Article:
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Should the Federal Government Continue to Fund Public Broadcasting?

Is there a liberal bias to the media? What is the future of the media in American society in light of the historic role of the "fourth estate"? Should there be federal funding for public (noncommercial) broadcasting? "Friendly adversaries" Brent Bozell and Sanford Ungar approach this discussion from opposing ideologies. Bozell makes the claim that the liberal bias in the media needs to be exposed and corrected, whereas Ungar maintains that the media saves democracy from totalitarianism. L. Brent Bozell is the founder and chairman of the Media Research Center in Alexandria, Virginia, and executive director of the Conservative Victory Committee. The MRC boasts a sophisticated research operation, compiled to document and expose liberal bias in the media. All network news programs, and most prime-time entertainment shows, are taped, analyzed, and stored in the MRC archives. Bozell has been chairman of the board and president of the National Conservative Political Action Committee and served as the national finance chairman for Pat Buchanan's 1992 presidential campaign. He is a nationally syndicated author, published in The Wall Street Journal, Chicago Tribune, The Washington Post, and National Review.

Bozell has also appeared on nationally syndicated television and radio shows such as CNN's Crossfire, Larry King Live, Nightline, and Headline News.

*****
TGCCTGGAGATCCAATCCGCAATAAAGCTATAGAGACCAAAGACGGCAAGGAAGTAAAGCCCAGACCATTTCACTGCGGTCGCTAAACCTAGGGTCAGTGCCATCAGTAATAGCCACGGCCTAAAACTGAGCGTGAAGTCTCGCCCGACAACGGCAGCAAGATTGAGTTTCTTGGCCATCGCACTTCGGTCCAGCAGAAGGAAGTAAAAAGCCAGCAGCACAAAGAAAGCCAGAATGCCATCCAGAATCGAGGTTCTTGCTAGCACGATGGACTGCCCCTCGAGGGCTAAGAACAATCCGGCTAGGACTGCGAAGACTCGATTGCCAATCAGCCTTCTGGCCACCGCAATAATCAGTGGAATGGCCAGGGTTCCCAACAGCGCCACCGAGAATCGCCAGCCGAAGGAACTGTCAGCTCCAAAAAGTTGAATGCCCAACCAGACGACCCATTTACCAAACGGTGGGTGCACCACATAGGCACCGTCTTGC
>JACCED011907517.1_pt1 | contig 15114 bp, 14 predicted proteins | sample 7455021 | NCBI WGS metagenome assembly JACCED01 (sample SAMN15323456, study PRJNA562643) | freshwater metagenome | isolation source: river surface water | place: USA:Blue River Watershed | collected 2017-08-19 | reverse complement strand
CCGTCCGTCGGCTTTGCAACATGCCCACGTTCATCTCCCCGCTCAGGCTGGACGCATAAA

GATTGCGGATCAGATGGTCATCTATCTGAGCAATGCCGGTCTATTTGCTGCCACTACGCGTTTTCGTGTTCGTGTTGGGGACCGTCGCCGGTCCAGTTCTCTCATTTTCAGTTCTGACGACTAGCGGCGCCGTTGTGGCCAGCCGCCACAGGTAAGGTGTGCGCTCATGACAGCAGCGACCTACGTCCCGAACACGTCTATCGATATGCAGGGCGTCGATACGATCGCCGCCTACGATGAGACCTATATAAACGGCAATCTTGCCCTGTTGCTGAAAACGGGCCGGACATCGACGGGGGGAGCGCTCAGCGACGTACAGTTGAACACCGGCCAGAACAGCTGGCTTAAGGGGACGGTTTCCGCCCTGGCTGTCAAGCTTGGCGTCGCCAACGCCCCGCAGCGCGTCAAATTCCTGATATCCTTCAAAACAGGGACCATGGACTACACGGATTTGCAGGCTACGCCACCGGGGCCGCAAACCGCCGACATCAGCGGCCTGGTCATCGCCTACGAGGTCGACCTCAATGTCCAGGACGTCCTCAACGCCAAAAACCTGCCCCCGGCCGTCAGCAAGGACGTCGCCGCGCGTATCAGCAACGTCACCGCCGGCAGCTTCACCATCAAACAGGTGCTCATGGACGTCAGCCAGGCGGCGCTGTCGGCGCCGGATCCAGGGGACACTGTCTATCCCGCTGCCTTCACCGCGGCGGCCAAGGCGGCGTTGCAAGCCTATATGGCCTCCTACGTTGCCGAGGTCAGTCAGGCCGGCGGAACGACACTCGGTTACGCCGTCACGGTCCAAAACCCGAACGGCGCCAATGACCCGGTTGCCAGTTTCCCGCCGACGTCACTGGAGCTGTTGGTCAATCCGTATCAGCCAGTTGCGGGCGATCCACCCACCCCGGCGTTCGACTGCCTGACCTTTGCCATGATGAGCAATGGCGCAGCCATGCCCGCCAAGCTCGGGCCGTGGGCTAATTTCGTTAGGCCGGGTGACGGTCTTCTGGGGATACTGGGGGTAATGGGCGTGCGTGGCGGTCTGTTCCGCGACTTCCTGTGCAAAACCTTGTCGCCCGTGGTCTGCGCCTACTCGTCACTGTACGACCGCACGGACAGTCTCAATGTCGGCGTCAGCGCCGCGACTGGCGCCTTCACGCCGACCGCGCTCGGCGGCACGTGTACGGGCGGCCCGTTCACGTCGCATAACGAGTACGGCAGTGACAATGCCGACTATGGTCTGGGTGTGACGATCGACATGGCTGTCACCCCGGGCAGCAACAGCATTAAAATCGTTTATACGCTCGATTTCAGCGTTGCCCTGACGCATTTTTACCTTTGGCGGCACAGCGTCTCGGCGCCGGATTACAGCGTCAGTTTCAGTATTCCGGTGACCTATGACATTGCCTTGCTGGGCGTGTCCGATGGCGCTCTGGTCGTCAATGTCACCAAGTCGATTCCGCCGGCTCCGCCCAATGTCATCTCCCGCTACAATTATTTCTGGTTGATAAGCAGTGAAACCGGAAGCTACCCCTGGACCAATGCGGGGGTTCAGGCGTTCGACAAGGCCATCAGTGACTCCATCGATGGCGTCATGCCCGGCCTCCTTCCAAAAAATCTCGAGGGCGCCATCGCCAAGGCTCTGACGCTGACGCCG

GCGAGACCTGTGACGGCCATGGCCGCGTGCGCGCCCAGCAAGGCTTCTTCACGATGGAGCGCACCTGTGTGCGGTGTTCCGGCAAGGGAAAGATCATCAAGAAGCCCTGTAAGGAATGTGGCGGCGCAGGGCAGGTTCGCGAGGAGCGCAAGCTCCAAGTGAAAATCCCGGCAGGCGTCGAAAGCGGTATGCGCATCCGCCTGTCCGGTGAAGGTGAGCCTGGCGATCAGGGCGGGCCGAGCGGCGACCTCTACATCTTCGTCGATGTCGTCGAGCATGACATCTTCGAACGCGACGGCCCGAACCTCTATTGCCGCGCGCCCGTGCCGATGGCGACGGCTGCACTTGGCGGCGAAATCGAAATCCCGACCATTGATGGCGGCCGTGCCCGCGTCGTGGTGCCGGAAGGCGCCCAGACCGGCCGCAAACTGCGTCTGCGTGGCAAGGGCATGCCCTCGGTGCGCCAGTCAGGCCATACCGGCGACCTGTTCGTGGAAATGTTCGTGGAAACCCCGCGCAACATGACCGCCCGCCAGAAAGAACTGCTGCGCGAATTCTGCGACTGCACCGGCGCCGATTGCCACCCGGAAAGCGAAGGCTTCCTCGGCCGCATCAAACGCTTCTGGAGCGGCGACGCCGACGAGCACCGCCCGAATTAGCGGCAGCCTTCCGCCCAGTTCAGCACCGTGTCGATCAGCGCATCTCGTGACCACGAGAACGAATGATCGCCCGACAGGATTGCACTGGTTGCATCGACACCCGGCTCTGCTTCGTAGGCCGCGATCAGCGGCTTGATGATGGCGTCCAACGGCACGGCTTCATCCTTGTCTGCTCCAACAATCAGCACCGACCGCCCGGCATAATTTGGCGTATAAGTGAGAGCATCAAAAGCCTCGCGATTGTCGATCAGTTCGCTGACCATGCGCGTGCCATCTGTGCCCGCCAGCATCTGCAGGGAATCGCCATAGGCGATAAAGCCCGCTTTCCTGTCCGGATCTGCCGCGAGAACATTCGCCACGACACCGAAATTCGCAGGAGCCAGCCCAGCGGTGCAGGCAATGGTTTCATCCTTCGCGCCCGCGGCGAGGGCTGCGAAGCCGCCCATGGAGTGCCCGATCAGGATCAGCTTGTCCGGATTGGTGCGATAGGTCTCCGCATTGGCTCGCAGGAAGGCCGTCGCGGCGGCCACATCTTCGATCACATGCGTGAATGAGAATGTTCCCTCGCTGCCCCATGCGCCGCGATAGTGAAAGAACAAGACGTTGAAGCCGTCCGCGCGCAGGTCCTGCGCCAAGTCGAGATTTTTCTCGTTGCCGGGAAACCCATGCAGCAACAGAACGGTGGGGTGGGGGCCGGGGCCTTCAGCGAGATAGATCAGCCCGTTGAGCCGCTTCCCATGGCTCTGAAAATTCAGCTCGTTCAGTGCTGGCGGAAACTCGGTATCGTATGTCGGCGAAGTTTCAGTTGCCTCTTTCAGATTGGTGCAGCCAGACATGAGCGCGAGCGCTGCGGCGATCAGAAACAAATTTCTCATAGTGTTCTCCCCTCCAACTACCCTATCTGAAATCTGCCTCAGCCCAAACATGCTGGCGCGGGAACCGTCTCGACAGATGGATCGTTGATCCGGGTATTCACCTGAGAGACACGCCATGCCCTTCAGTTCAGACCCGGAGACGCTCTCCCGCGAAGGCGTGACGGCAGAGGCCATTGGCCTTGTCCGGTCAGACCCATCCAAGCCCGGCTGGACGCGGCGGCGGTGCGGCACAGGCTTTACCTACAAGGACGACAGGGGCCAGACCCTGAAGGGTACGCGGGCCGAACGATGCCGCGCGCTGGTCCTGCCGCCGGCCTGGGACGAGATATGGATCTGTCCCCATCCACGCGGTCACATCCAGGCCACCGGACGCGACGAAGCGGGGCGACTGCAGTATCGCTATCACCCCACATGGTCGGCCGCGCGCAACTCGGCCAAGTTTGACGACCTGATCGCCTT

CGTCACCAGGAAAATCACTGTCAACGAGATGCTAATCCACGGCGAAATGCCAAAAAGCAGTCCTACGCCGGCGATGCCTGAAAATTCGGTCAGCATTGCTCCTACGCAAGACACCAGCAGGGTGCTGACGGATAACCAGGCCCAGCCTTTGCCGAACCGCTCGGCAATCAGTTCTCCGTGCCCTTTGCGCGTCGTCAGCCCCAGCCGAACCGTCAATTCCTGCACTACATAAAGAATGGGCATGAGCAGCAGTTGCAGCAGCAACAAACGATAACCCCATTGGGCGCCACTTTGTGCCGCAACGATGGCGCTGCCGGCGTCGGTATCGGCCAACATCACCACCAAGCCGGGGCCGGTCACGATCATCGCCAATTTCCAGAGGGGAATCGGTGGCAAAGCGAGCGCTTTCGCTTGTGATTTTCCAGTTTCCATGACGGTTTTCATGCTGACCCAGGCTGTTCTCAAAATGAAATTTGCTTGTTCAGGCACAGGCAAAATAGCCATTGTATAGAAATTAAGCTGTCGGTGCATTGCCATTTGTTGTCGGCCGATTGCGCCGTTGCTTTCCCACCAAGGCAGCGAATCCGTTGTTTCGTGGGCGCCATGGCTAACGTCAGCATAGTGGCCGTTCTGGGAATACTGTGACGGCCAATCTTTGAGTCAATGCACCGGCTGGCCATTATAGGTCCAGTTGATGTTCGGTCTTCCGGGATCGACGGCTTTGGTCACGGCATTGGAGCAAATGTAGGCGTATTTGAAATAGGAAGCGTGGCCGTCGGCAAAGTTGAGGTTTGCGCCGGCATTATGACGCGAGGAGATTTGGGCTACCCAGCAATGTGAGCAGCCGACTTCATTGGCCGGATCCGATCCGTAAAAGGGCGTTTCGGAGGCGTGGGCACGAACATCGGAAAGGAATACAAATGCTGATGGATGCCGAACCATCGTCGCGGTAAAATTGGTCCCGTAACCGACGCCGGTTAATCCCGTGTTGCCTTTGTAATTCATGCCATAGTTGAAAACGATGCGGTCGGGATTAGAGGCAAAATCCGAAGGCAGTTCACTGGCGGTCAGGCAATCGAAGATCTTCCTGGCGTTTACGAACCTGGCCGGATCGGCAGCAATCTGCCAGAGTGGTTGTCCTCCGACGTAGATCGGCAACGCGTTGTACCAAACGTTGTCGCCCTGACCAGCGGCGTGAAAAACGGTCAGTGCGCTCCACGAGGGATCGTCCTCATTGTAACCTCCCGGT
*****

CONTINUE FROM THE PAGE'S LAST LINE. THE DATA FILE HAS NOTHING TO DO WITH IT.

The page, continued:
Sanford J. Ungar is dean of the School of Communication at American' University in Washington D.C. His career in print and broadcast journalism spans more than two decades. Ungar has been the host of All Things Considered on National Public Radio and has hosted "The CBS News Night Watch." He has been Washington editor of The Atlantic, managing editor of Foreign Policy magazine, a staff writer for The Washington Post, and a regular contributor to The Economist. He was a correspondent for United Press International in Paris and for Newsweek in Nairobi. Ungar's book, The Papers & the Papers: An Account of the Legal and Political Battle Over the Pentagon Papers (1972), won the George Polk Award in 1973. Other books include the bestseller Africa: The People and Politics of an Emerging Continent (1985), Estrangement: America and the World (1985), and FBI: An Uncensored Look Behind the Walls (1976), Ungar's recently completed book We Call Ourselves American: The New Immigrants is scheduled to be released by Simon & Schuster in 1995.

This is an opportunity to hear widely divergent points of view articulated by experienced professionals. Come prepared with questions and arguments of your own in order to participate in what is likely to be a lively debate.